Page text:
Restoration of a 1918 Harley Davidson Bicycle – Part 7: Wheels and Tires
Haven’t read part one yet? Check it out first!
The wheels on bicycles from this era are often a big challenge. The rims were typically made of a single piece of hardwood that was bent into a hoop and finger-joined together. Worked great back in the day, but all these years later a restorable wood rim is tough to find. Not only that, tires are no longer produced to fit! Sure, you can buy a reproduction rim and tire, but the only tires that are available (from Universal Tire) are actually solid rubber and are intended for display only. The solution? New Velocity Blunt (formerly P35) rims! outside diameter (700c) is nearly the same as the original (28″), and the width is also similar. What makes these rims different from other mountain-bike rims is the profile. They are designed to be used on bikes that are equipped with disc brakes, so no brake-pad area was necessary. As a fashion statement, the rims were given a nice crescent shaped profile which happens to look just like that of the original 28″ wood rims. They are made of aluminum and take a modern clincher tire. When painted, the rims look very authentic. Now we can run modern tires and actually ride this bike!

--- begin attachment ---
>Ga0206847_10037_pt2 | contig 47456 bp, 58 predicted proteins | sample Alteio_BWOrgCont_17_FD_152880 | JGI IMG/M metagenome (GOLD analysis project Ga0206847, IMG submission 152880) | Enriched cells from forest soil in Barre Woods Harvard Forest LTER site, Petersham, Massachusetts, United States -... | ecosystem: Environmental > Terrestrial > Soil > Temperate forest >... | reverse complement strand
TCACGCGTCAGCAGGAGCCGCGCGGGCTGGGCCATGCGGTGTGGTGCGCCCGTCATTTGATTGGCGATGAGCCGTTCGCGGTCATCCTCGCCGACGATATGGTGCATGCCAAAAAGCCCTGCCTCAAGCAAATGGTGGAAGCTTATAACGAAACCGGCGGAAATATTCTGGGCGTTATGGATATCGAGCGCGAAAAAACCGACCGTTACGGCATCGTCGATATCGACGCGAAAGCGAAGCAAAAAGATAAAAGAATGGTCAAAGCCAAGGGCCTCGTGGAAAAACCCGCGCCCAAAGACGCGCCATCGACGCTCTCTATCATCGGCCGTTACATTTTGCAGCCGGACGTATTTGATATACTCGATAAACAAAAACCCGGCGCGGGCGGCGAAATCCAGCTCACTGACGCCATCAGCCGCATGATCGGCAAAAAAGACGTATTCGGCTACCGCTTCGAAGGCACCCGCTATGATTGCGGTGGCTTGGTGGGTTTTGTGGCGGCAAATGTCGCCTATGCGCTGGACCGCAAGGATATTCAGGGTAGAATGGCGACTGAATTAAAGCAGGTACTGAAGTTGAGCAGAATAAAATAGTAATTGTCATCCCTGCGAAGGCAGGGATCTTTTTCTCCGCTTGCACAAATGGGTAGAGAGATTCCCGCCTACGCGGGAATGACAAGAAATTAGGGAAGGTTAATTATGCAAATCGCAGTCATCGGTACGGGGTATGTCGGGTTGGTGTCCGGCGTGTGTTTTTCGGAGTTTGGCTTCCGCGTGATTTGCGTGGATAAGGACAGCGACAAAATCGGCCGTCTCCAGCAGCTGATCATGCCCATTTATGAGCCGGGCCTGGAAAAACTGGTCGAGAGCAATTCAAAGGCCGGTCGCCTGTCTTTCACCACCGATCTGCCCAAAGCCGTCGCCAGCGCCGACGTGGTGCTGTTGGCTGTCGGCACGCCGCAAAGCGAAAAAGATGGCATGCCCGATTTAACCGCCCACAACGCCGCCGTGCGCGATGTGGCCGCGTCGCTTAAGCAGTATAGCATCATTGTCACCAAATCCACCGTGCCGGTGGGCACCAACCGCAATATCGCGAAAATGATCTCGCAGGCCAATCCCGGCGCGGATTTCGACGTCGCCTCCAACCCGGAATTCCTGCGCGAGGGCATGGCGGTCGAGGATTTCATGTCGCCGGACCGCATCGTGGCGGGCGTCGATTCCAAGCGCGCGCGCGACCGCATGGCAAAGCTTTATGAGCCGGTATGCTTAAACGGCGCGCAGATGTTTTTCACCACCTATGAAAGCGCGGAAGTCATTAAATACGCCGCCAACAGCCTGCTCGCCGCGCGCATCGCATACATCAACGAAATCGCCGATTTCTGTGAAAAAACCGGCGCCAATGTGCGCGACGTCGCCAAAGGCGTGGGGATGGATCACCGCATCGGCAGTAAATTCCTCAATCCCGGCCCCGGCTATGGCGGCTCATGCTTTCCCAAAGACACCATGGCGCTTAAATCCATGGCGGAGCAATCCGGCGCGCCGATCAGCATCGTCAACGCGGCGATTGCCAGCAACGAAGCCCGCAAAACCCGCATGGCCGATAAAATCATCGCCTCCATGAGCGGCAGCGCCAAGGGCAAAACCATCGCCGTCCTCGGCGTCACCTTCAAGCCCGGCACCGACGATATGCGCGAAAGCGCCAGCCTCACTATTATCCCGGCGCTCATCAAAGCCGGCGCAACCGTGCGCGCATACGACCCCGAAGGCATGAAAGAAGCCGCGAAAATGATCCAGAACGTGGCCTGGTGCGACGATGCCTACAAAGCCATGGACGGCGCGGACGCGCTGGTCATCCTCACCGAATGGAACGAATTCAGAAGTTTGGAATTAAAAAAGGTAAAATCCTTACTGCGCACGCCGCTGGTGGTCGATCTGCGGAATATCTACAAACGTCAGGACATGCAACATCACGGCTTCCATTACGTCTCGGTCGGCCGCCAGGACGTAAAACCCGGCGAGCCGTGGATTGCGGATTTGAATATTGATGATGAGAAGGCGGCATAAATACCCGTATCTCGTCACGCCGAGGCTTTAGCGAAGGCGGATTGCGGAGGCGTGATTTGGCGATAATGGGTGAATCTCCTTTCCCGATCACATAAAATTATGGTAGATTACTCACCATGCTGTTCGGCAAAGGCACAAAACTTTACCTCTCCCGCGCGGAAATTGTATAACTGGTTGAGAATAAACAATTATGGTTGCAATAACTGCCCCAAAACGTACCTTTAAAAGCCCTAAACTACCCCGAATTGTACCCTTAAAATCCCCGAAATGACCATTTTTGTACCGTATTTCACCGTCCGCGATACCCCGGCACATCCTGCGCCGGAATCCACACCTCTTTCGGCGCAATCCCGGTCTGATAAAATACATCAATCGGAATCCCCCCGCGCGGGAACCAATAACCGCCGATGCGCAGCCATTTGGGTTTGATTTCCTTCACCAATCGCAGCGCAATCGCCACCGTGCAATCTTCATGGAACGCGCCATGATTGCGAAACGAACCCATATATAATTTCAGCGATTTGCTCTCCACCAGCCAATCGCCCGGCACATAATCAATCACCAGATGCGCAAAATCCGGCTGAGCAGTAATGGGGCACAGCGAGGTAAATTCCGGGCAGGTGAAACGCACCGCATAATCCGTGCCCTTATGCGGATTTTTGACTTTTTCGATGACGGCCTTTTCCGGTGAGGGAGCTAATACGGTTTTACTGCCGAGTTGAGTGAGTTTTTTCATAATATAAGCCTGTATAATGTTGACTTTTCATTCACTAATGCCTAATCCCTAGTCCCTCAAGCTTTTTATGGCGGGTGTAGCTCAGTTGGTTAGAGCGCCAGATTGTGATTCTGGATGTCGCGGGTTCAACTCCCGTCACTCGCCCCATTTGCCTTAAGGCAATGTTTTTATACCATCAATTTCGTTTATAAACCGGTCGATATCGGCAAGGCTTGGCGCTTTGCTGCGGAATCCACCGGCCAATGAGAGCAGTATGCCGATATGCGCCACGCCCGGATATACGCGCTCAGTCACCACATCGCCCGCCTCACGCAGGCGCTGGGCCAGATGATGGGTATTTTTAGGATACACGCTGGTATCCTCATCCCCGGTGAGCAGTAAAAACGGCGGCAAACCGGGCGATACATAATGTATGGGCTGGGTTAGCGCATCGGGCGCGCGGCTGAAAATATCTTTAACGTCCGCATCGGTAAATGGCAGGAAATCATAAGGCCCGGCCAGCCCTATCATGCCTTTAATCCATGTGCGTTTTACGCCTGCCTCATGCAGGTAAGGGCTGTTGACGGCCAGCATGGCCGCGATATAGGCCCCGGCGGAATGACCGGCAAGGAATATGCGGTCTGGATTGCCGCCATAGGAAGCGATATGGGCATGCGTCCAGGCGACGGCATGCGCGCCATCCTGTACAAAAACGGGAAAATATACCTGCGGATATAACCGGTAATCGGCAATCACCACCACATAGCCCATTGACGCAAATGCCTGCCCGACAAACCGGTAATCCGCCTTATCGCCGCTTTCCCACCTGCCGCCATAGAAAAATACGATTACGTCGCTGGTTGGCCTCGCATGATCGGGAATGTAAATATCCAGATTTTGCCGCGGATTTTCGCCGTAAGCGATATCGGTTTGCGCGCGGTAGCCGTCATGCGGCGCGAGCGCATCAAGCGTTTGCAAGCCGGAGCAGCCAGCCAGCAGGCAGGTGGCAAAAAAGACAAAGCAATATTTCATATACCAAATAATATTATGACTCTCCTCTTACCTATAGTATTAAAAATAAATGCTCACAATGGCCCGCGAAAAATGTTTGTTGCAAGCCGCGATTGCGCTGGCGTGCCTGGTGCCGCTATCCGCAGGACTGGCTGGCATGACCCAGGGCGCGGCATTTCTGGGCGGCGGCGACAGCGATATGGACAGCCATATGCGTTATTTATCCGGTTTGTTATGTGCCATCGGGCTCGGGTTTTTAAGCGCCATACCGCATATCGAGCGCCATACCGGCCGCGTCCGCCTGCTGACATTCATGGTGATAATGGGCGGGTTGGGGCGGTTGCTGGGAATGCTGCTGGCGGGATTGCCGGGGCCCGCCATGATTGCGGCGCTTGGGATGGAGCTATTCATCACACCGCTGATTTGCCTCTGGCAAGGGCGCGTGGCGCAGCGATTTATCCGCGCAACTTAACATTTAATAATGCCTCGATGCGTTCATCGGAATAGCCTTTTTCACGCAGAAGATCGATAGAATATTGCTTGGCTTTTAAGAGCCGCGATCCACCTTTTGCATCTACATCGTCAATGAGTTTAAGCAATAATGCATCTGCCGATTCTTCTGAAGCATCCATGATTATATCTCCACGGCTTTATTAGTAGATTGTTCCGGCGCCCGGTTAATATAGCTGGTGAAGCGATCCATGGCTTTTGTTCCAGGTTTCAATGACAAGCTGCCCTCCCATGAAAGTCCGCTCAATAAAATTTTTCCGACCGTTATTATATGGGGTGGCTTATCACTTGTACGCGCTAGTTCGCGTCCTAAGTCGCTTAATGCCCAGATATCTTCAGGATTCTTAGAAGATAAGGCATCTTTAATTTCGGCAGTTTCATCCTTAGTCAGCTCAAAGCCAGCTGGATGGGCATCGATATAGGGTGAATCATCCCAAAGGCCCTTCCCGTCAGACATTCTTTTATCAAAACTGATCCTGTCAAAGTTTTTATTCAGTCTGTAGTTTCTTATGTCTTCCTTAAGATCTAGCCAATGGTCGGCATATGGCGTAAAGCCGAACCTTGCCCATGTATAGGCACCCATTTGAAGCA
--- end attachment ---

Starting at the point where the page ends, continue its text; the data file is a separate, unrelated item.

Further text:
For tires, I chose cream colored Electra Amsterdam’s, which have a mild tread pattern and measure 40c in width, a close approximation of the tires that the bike would have been equipped with originally. They are actually made by Cheng Shin, are of good quality, color and there are no ugly decals on the sidewall.
For spokes I chose 14 gauge, 294mm double-butted stainless steel spokes from Wheelsmith. The butting on them is more pronounced than what you see on other brands such as DT. They are more expensive, but they are worth it. The look is authentic to original. For spoke nipples, I used the short nipples that come with the spokes. You know the ones you’d normally never use on a vintage bicycle? But because the amount that they protrude past the hole on these aluminum rims is nearly the same as what you’d see with a long 1″ nipple through the original thick wood rims, they were a good fit.
Lacing the wheels was business as usual, with the exception of having to figure out a little trick to get the nipple inserted into the rim. Normally with vintage bicycle wheels, you can just push it through the hole on the back side, but since these Velocity P35 rims are tubular, it’s really easy to lose the nipple inside the rim! Yep, it would be in there clanging around… not good. My buddy Jeff Taylor suggested that I thread the other end of the nipple onto a spoke, then use that as a handle until I could get it threaded on. Worked great!
After lacing and truing, I installed the rim strips, tubes and tires. They look great! I can’t wait to see them on the bike!